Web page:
A month ago, Ashen Ward wore the Youngstown State University “Y” on his chest. On Wednesday, as the YSU football team continued its spring practice, Ward sported the “Y” on his helmet.
A four-year basketball player for the Penguins, Ward will take his athletic 6-foot-3-inch, 214-pound frame to the football field.
“When you got a great athlete walking around campus, you have to take a look at him,” said head football coach Eric Wolford. “The thing I see with him is he’s very athletic, very strong, very explosive and very smart.”
Having never played football before, Ward participated in his first practice on Monday. He said putting on the pads and the helmet is something he has wanted to do.
“It’s always been a dream of mine,” said Ward, a Cleveland native.
“I wanted to play in high school, but was turned off by a football coach. I stuck with basketball to prove some people wrong.”
Ward was a two-year starter for the YSU basketball program. As a senior captain, he led the Penguins to a 16-15 record while averaging 10.2 points per game.
“Now that my basketball career here is over, it’s a great opportunity for me to play football,” Ward said.
Ward will be seen as a project for the coaching staff. To take advantage of his size, speed and 41-inch vertical, Wolford said he wants Ward to play wide receiver.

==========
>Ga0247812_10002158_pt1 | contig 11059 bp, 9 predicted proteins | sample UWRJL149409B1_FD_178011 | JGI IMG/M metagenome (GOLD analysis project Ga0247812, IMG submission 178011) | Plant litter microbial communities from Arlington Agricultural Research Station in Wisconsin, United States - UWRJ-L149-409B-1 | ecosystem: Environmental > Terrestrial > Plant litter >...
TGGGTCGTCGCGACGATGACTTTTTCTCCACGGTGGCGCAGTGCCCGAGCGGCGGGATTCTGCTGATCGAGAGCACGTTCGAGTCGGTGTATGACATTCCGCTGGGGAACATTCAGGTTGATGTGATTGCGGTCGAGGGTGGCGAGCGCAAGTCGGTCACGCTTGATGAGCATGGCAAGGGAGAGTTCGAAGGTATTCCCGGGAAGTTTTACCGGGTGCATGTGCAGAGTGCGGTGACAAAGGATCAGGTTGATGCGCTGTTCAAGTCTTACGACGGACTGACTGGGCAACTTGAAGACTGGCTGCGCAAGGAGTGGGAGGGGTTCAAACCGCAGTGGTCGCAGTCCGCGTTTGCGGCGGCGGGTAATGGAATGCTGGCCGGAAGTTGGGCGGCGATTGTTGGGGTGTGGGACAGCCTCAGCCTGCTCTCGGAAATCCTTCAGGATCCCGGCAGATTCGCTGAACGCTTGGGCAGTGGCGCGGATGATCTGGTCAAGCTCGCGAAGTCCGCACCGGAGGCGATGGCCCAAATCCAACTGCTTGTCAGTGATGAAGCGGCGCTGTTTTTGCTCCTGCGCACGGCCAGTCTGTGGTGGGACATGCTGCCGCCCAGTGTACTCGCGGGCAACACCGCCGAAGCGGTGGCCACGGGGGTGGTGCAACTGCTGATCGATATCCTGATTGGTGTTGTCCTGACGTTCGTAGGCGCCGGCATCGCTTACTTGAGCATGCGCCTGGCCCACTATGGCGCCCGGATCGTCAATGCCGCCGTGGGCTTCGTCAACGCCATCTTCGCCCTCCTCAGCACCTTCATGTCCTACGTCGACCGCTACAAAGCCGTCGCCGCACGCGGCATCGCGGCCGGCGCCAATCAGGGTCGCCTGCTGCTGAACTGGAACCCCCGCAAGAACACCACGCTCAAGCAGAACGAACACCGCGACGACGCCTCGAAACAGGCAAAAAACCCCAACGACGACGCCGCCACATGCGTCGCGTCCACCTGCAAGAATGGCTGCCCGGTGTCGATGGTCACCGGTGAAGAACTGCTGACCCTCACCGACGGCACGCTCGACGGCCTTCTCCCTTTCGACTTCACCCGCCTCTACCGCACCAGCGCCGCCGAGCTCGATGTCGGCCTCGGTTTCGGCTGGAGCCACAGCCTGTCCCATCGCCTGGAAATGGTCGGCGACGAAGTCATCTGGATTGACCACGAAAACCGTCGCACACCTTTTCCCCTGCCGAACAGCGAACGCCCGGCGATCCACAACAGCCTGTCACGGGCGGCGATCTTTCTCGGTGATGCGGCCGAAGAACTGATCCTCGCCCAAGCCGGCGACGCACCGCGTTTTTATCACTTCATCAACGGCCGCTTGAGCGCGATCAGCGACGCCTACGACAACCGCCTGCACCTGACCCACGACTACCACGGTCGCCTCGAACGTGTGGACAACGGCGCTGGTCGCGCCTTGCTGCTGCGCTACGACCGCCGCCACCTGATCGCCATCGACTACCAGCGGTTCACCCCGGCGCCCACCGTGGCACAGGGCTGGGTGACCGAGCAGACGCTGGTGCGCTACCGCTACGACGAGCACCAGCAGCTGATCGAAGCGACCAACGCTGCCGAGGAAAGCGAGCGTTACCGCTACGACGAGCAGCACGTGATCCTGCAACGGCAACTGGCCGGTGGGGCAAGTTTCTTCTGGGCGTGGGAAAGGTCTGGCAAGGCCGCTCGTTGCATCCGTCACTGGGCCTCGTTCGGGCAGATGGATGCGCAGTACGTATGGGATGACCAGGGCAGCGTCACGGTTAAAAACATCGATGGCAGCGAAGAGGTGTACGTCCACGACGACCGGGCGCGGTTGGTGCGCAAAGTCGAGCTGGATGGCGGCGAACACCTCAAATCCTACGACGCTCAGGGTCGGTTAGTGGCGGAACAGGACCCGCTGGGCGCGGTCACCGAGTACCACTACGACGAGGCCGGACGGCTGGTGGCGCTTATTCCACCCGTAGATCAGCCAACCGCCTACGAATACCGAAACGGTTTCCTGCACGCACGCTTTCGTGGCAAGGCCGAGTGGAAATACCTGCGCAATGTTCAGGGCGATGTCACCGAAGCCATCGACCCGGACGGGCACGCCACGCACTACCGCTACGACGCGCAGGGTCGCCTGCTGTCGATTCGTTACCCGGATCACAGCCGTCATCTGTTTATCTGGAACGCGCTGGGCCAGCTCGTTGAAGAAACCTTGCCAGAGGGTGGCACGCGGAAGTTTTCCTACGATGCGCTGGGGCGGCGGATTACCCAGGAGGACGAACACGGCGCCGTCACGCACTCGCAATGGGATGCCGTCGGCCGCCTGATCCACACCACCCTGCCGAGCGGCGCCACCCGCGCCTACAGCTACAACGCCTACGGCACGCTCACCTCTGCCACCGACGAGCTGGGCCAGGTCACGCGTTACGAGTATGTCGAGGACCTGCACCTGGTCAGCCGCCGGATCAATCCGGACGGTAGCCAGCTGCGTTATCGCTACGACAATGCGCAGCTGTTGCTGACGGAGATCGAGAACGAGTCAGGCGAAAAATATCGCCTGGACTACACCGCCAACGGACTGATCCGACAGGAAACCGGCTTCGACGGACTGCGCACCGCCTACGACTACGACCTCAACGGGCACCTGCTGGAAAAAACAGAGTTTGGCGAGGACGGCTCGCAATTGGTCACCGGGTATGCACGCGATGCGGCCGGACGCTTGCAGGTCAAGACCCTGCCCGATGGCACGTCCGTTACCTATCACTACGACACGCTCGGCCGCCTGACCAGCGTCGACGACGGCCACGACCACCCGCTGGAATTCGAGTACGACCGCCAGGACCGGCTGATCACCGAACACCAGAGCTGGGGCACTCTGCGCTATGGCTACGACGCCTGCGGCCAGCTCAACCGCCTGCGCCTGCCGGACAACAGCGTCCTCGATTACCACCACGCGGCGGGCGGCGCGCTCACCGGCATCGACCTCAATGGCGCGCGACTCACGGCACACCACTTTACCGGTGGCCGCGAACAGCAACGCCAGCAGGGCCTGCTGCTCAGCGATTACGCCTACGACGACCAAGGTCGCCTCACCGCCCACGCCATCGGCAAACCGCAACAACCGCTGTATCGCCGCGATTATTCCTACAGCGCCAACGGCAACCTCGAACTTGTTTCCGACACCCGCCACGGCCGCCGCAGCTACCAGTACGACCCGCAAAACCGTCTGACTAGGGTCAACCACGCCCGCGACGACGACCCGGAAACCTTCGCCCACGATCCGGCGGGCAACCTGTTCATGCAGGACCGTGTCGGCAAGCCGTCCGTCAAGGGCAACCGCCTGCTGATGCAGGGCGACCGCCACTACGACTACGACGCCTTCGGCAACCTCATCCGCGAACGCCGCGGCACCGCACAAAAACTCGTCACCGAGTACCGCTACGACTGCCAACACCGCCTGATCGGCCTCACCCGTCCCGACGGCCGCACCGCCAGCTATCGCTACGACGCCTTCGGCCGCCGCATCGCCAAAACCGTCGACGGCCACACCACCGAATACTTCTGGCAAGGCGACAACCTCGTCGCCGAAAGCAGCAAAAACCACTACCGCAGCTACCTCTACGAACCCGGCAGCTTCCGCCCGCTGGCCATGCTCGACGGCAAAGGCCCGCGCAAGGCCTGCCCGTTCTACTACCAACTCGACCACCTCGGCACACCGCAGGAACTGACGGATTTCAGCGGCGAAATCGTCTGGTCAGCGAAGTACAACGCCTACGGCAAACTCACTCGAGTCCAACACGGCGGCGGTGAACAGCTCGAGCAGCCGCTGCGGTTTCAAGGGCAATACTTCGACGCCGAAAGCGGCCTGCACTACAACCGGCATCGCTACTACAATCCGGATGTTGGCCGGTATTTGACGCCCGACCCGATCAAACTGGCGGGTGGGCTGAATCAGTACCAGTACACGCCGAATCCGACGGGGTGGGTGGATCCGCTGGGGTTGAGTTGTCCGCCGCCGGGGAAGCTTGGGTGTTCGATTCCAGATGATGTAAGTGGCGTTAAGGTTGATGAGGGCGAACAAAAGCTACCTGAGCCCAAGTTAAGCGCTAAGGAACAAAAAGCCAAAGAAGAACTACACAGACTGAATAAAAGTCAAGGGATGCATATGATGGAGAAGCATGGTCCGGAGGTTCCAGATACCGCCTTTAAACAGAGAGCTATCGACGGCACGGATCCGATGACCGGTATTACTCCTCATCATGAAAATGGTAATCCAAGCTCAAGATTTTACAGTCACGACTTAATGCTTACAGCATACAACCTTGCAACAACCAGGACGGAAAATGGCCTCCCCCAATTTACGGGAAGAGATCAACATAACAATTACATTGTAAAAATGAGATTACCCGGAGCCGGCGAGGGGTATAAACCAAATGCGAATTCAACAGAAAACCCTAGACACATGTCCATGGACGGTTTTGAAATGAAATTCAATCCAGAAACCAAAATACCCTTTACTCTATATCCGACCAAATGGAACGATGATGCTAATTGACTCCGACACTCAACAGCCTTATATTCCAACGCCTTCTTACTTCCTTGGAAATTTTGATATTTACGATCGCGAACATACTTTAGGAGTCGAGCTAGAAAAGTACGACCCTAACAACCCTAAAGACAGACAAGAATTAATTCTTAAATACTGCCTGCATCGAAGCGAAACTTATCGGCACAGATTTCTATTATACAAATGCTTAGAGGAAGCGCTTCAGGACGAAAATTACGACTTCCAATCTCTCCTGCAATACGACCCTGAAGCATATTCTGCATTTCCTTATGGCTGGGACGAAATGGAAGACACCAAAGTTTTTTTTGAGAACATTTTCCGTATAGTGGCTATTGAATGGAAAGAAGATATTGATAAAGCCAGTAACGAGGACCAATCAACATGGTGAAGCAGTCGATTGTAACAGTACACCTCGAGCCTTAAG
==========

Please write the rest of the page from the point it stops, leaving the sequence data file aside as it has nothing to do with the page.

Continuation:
“Just throwing the ball to him, you can tell he’s got soft hands,” said
Shane Montgomery, YSU offensive coordinator. “The biggest thing for him is how quick he can pick up the offense. Going from a basketball system to a football system, obviously it’s a big difference.”
Though still early on in Ward’s development, the coaching staff has been impressed with his football mentality.
“We’ve asked him a lot of questions,” Montgomery said. “Every time there’s a rep, we ask him what he’s got, and he’s been pretty good with it.”
Ward said he’s been surprised by the praise from his coaches.
“They tell me a lot of positive things I didn’t expect to be doing that well so soon,” he said. “They tell me I have a lot of natural talent that will really work out for me once I get a hold of [the offense].”
Known as a physical basketball player, Wolford said he thinks Ward’s bullish style translates well to the football field.
“When I’m at receiver, I feel that every ball that goes up is a rebound, and I would pride myself on getting rebounds in basketball,” Ward said. “Even separating myself on the field, using a move I might have used on the court could help.”
“He’s a physical specimen,” Wolford said. “Those Division I college basketball players are good athletes. We just have to get him out there and see what he can do.”
Wolford plans to evaluate Ward for the first time in practice on Friday, then in the scrimmage on Saturday. He will line up at receiver as part of the second team.
“I’m not going to be too judgmental right now,” Wolford said. “We got to give him some time and give him some practices to get his feet wet.”
Still, Ward will not lower his expectations because of his inexperience. In fact, he has set a goal for himself: be ready to contribute for the Penguins in the fall.
“I’m going to grind out the rest of the spring and grind out the summer,” Ward said. “Hopefully, I’ll put myself in a position where I can go out and help the team in the fall.”